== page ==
In contrast to the general opinion that joint families are prevalent in rural areas, this study found that 64% of the subjects belonged to nuclear families, 29% to three generation families and rest to joint families. The findings were in concurrence with 2011 census[9] data which showed 70.11% of the population in rural India belonged to nuclear families. Mean household size in this study was 4.2 which exactly matched with DLHS-4.[8] Average number of beedi workers per family was 1.2 and all the female members in a family were expected to be skilled in beedi rolling including children and adolescents.

With regards to socioeconomic status, majority (66.48%) belonged to upper lower class followed by lower lower class (23.11%) and lower middle class (9.6%). According to Joshi et al.,[1] 61% of their study population belonged to upper lower class followed by 39% who belonged to lower middle class. More than half of the beedi workers contributed to 1/4 to 1/2 of the total income of the family in contrast to the study done in coastal Karnataka[6] where almost all the workers contributed to less than 1/4 of the total income. It is understood from this study that beedi rolling becomes the only source of income in many low socioeconomic group families especially in droughts when there is no availability of water for the agricultural crops to be grown.

This study has shown that 18% of the study population was habituated to tobacco in various forms which is much higher than NFHS4 (2015-16) data in which only 4.4% of the women in rural areas were using tobacco in any form. 15% of the women were habituated to toddy in concurrence with NFHS4 (15%).[10] The reason for high prevalence of tobacco use among beedi workers could be the tobacco itself, which is easily available for them. The reason which most participants gave for taking tobacco was, it gives them a feeling of pleasure as they have to sit and work hard for a long duration of time. They also told that toddy makes them forget the musculoskeletal pains arising out of the un-ergonomic working posture.

Most of the study population (40%) rolled beedis both in the factory (karkhana in local language, which is generally a small hall which is ill or over ventilated, without a proper roof where more than 30 women worked from 9 AM to 7 PM, without any sanitation/drinking water facility available) and in the house. 19% of them preferred to roll beedis only inside the house. 12% of them rolled beedis only at factory. Rest (27%) of the study population rolled beedis both inside and outside the house, generally in corridors along with group of other beedi workers.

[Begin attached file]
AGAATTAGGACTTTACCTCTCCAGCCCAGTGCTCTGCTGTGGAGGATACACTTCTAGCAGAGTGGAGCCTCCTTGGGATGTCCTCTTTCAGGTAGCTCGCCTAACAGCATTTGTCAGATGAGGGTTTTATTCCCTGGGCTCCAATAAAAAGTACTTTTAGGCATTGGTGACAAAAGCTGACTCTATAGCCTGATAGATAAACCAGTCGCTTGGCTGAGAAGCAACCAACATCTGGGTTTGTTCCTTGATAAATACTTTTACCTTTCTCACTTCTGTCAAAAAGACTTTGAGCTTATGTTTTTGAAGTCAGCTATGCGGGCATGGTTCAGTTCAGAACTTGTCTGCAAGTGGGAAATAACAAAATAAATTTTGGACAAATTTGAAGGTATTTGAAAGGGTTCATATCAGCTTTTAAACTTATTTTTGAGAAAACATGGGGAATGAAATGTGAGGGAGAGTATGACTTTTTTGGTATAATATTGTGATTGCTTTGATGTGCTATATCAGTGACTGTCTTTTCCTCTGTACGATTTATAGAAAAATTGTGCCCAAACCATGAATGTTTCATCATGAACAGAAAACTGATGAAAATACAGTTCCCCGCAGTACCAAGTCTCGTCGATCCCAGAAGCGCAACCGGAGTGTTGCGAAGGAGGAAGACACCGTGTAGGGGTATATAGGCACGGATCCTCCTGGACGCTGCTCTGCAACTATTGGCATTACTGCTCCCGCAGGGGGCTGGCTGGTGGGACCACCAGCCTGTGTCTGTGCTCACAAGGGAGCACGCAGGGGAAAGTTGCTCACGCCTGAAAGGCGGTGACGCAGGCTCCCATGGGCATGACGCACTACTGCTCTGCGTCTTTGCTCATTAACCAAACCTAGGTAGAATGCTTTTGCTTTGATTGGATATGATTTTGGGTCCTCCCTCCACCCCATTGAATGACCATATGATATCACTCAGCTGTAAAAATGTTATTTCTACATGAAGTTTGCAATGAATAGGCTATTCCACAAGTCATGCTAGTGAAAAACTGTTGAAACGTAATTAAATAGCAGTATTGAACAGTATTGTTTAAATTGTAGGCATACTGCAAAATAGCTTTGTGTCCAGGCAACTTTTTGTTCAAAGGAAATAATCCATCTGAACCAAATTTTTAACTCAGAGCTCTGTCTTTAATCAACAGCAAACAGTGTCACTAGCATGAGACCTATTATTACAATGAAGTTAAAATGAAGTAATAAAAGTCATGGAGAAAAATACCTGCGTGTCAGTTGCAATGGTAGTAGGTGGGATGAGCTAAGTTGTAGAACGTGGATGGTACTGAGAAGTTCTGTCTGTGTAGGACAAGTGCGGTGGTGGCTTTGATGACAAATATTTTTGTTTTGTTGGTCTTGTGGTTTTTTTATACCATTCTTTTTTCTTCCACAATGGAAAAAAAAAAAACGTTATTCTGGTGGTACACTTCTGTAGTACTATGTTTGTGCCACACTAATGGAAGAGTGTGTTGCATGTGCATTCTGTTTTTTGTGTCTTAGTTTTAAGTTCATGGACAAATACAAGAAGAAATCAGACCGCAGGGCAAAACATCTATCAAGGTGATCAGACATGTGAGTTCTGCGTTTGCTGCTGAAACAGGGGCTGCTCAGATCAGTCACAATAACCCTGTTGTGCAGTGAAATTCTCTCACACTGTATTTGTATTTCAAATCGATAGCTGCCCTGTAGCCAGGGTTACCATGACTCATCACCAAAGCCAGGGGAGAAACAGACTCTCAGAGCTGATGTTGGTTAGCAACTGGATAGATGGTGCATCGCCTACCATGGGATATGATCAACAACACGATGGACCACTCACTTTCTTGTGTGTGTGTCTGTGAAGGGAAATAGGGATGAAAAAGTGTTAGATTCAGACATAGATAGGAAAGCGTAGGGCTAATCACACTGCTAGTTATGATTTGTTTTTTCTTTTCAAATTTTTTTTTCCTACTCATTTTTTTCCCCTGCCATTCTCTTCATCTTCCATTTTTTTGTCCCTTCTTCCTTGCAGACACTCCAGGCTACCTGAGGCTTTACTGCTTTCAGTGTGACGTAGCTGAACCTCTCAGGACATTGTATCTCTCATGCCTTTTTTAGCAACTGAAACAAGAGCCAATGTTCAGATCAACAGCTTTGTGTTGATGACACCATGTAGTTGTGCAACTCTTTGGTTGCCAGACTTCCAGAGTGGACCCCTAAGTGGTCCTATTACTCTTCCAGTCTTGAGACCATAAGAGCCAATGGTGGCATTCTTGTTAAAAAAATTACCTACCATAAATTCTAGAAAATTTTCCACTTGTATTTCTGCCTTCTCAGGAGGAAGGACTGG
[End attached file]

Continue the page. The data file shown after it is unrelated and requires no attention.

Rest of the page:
Most studies have reported beedi making as home-based industry where women work at home. Study done at Mangalore[7] reported that 70% of the women preferred to work inside the house. In present study women who were educated and young preferred to work at home rather than going to factory. Recent mothers also preferred to work at home as it was easy to look after their children.

Owing to the improper working posture, most common self-reported morbidities were back, neck and joint problems, similar to almost all the studies done previously.[6],[7],[11],[12] The important finding in this study which was not reported in other studies was the gynecological morbidity (including menorrhagia, foul-smelling white discharge, hysterectomy due to various causes, premature menopause, etc.) which was reported by about 42% of the participants. It was reported in one study done in Mumbai[11] but in only about 26% of the subjects. Similar to study done in Karnataka, this study has also shown statistically significant association between duration of exposure, musculoskeletal problems, and visual problems. In addition to the above, increasing age and duration of exposure to tobacco were significantly associated with breathlessness and giddiness.